Frances to Wilfred Berendsen...

These signs are of recurring interest to me also, and several past
messages dealing with them by experts are in the list archive. Any
replies to you will hence be followed with enthusiasm. My present
access to the writings of Peirce is limited, but other writers who
refer to these signs might indeed be found in further sources. My
thought here turns for example to books by Alfred Ayer, James
Feiblemen, Thomas Goudge, Benjamin Lee, Winfried Noth, David Savan,
and Thomas Sebeok who all mention and discuss these Peircean signs to
varying degrees, if this is what you are after.

One initial point is that in a strict categorization the correct
ordering of these signs is as qualisigns and sinsigns and legisigns.
They are also seemingly not only subjective notions stirred in mind,
but are deemed objective logical constructs that are found or
discovered to exist in the ontic arena of the world, which can then of
course be used to evoke mental notions.

My understanding is that these signs are of immediate objects, and
might further be best called iconic subsigns. To be categorically
consistent, these signs in my opinion might be held to have
subordinate subclasses that fall under them, so that qualisigns would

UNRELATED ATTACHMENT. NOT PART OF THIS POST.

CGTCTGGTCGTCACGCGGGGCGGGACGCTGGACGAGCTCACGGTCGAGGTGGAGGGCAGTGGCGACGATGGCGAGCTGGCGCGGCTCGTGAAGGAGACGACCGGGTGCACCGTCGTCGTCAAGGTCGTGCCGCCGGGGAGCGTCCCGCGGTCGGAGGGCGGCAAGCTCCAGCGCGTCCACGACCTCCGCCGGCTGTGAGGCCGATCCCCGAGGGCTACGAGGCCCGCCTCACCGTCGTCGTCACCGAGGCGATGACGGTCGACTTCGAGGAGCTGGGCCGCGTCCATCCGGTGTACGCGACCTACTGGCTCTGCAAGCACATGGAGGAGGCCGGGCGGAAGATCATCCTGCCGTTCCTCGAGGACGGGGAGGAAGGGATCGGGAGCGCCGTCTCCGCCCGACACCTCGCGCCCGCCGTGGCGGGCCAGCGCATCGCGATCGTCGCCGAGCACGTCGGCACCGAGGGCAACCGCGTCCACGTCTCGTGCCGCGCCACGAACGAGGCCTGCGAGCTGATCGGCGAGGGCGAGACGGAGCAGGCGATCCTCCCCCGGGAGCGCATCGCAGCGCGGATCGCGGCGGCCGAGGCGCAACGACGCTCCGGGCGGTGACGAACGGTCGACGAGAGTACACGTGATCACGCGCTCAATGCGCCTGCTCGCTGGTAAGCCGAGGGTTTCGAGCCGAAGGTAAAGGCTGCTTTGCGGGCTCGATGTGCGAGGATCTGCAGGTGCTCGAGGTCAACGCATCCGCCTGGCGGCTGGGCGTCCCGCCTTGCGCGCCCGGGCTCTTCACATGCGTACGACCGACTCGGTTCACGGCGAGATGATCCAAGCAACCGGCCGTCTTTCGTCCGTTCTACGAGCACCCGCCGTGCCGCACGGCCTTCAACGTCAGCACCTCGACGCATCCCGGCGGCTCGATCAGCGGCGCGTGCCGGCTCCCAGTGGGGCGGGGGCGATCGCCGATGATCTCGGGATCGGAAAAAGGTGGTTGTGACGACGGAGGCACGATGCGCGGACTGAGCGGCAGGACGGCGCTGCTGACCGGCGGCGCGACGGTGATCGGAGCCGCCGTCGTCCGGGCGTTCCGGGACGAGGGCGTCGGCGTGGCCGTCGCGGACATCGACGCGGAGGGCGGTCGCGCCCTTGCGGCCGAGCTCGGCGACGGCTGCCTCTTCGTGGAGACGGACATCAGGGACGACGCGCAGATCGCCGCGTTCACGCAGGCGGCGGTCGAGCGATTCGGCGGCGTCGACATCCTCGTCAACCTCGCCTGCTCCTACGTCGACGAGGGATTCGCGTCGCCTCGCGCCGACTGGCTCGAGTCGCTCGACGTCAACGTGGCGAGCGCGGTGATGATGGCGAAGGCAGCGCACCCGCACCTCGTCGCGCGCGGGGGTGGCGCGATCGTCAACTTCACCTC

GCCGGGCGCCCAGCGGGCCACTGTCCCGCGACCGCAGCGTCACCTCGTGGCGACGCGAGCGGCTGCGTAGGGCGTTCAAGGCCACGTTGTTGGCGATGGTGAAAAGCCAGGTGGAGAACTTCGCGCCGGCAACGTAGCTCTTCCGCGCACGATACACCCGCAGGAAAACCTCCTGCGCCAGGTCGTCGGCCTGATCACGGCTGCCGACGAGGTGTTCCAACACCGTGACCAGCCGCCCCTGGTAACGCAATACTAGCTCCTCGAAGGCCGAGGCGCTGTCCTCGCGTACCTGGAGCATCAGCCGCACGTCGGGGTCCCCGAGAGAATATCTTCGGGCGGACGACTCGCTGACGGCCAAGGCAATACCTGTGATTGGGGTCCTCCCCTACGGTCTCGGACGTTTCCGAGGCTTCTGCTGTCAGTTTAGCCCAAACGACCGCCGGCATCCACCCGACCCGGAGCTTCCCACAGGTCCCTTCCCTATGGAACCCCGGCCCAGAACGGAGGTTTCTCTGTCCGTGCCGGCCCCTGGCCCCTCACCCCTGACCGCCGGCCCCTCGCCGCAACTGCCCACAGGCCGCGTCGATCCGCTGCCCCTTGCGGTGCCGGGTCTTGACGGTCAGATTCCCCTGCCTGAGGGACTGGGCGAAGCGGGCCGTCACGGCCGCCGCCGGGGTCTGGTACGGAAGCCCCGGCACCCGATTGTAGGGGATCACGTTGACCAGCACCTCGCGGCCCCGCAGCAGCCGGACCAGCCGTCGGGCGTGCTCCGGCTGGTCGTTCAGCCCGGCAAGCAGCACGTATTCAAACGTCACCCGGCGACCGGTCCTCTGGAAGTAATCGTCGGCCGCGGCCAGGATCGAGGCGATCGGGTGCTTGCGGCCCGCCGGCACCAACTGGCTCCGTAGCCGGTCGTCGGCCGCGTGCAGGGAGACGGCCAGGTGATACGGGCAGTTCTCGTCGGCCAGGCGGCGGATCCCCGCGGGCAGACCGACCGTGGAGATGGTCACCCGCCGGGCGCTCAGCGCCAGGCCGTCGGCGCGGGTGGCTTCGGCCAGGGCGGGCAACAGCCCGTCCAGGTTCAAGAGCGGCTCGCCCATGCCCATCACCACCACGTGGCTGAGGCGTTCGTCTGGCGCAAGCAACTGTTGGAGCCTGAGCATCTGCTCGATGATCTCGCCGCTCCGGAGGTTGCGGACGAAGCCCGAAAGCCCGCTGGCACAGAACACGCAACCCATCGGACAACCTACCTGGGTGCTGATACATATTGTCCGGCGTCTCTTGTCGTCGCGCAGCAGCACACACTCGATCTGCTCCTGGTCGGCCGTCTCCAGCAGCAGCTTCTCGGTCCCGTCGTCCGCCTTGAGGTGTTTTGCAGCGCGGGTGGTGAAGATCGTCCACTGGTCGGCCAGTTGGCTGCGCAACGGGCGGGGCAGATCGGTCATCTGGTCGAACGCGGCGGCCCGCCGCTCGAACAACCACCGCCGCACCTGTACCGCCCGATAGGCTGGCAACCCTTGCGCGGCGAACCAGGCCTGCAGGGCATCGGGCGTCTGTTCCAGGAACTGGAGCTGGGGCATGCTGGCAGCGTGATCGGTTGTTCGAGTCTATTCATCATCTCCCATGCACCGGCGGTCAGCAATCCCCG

perhaps have tones, while sinsigns would perhaps have tokens and
replicas, yet legisigns would perhaps have types and something like
codes and semes. There is a tendency however for some interpreters of
Peirce to claim that tones and tokens and types are either mere
alternate synonyms for qualisigns and sinsigns and legisigns, or are a
broader class of signs in semiosis that goes to making the ideal seem
real to sense.

The subsequent dynamic objects of signs or the main "proper" signs of
semiosis as generated by immediate interpretants would then be called
icons and indexes and symbols.

My tentative reading of the Peircean literature also leads me to
understand that the signs or iconic subsigns of preceding immediate
representamen are perhaps called potisigns and actisigns and famsigns.
The allocation of this fundamental trident or class of signs in such a
way is however not fully clear to me, as they are often suggested by
many scholars to be mere early substitutes for qualisigns and sinsigns
and famsigns. This explanation would seem to be unlikely though, since
they are after all listed by Peirce as a separate class of signs.

The issue of determinate objects and degenerate signs might also be of
some importance in regard to the subsigns or subclasses of semiotic
immediacy.


Wilfred wrote...
Currently I am very interested in the notions of sinsign, legisign and
qualisign. I know there have been discussions about this before, with
phrases out of texts from CS Peirce defining these terms. What I
however would like to know, is in what texts (preferably from the
essential peirce 1&2 since I have these) from Peirce and also in what
texts of other scientists explaining his notions, it is best explained
what these notions are all about. I am looking for texts or
combinations of texts  where these notions are explained as complete
as possible.



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